16/04 – National Standards

Chairman Degnan. Director Foye.  You and other Commissioners compared various Port facilities to Circles of Hell.  I’d add the bicycle-pedestrian paths on the George Washington Bridge.

LaGuardia Airport and the Bus Terminal may no longer be pleasant or efficient, but at least they don’t expose users to the threat of physical injury in the course of normal use.

The GWB is dangerous because it consigns too many users onto a facility that’s too narrow.  And plans to restore them “as is” during the upcoming recabling ignore national standards developed to enhance user safety and insulate transportation agencies from liability.

For a two-way bike lane (just bikes), the Federal Highway Administration (“FHWA”) recommends a width of 12′ plus a 2′ buffer.

FHWA1 (1)FHWA 2015 Bike Lane and Design Planning Guide

For mixed use, the American Association of State and Highway Traffic Officers (“AASHTO”) calls for a 10′ to 14′ wide facility, plus a 2′ buffer on either side — with the wider values advised for traffic over 300 users per hour. [1]

AASHTO1AASHTO 2012 Guide for the Development of Bicycle Facilities

Practically, 11′ to 14′ has been found sufficient for two directional paths plus a shared passing lane.  15′ supports two paths plus two passing lanes.

So then current plans to widen GWB path approaches, but leave the main spans at 6′ 9″, are like funneling traffic from multi-lane access ramps onto a single-lane road.

Screen Shot 2016-04-24 at 6.03.19 PM

PA’s current plans for the GWB call for pedestrians and runners to be segregated onto the South Path, but that’s unrealistic. Pedestrians and runners always find their way onto cycling facilities, as other engineers — and any cyclist — can attest.

Plans for the East Midtown Waterfront presume 9% of traffic on the bike path will be walkers, joggers and skaters, notwithstanding a 20′ wide pedestrian promenade immediately adjacent. [2]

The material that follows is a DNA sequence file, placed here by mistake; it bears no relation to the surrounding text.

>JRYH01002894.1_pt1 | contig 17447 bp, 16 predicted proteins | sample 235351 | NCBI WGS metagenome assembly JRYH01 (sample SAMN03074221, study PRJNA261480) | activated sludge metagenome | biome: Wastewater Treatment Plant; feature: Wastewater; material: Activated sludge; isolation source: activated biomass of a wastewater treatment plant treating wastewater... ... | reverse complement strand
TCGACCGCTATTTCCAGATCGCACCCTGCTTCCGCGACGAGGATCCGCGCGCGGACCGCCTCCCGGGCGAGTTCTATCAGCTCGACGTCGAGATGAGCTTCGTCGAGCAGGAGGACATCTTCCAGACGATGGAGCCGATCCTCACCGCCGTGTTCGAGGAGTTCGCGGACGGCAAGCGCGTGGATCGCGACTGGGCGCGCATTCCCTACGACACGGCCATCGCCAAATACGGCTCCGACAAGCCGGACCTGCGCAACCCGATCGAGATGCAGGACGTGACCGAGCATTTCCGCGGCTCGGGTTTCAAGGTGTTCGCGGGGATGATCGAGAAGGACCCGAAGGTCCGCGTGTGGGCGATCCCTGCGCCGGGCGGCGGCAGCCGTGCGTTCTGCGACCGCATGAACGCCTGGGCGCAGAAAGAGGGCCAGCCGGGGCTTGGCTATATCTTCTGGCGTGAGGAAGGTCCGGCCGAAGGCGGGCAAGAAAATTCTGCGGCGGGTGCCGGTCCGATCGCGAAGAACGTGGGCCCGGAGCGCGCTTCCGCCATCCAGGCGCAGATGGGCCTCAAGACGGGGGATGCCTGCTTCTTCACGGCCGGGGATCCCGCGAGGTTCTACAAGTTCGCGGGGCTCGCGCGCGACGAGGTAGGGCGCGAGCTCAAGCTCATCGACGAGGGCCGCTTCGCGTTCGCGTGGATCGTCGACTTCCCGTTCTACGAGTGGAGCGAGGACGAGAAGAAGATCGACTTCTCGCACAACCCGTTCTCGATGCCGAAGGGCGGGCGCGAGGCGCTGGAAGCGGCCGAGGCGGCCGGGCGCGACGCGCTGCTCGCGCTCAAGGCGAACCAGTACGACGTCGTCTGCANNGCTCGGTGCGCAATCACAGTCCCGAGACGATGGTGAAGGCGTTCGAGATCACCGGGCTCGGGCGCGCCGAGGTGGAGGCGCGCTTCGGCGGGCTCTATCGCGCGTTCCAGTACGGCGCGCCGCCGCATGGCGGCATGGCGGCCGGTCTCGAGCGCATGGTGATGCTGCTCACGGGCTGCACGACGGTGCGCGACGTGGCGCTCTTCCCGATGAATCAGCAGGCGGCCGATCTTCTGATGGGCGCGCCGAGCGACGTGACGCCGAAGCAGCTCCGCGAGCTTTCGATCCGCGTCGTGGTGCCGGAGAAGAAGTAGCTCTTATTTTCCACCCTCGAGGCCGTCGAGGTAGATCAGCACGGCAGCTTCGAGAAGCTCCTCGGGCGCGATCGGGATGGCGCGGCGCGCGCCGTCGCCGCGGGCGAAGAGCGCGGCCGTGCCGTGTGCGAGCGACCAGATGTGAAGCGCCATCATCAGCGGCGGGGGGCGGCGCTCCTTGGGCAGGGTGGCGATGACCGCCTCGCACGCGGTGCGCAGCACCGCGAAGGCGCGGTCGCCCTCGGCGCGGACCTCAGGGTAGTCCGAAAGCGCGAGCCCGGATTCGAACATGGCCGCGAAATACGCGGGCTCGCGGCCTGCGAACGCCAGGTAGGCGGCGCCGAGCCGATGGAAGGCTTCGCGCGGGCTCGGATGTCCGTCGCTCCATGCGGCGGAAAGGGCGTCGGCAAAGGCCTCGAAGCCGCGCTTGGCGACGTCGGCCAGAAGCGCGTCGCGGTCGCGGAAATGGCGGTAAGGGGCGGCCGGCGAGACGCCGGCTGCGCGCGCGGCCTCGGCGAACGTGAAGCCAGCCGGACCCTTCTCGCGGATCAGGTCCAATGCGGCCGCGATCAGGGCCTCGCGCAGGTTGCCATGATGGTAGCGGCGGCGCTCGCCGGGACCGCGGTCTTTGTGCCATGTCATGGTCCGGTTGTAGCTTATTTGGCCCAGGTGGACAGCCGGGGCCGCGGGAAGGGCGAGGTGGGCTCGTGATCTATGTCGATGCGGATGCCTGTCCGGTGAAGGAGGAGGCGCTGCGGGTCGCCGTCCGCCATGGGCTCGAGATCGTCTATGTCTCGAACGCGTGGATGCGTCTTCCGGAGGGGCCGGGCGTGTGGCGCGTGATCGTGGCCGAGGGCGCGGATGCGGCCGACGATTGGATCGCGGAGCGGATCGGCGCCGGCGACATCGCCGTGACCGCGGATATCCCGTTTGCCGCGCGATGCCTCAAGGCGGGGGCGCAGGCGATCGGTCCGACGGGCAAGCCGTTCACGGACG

odr-esplanade-looking-south (1)East Midtown Waterfront Project – NYC Economic Development Corporation

Reconciling the points above with the assertion by Director Fulton that the PA is “not opposed to widening the paths when conditions warrant”, my questions would be:

– If 600 users per hour are insufficient to warrant widening the GWB now, then how much more crowded does it need to get?

– If you regard the cost of a fix during recabling as too high, then what’s the likelihood that a standalone job, at far greater cost and disruption, will find acceptance later?  [3]

If 110 bike clubs, shops and elected officials from across the region are not adequate constituency to get this project moving, then who is?

If the Authority moves to widen the paths as part of the recabling, pedestrians and bicyclists would get real relief by 2020.  Otherwise, we’ll be stuck on this damned circle for decades, if not the rest of eternity.

Thank you.

Neile Weissman, 2016

[1] In very rare circumstances, AASHTO allows for 8′ widths for short distances where bicycle traffic is expected to be low even during periods of peak use, and pedestrian use is not expected to be more than occasional.

[2] East Midtown Waterfront Project – User Demands/Levels of ServiceScreen Shot 2016-04-24 at 8.15.14 PM

[3] Cost Savings

– Historically low interest rates allow the PA to finance construction cheaply and without affecting their credit rating.

– Supports required for a permanent bikeway can be used for temporary structures during recabling.

– Proceeding now saves decades’ worth of Construction Cost Index increases.

CCI 1913-2013Construction Cost Index 1913-2013.  Engineering News Record.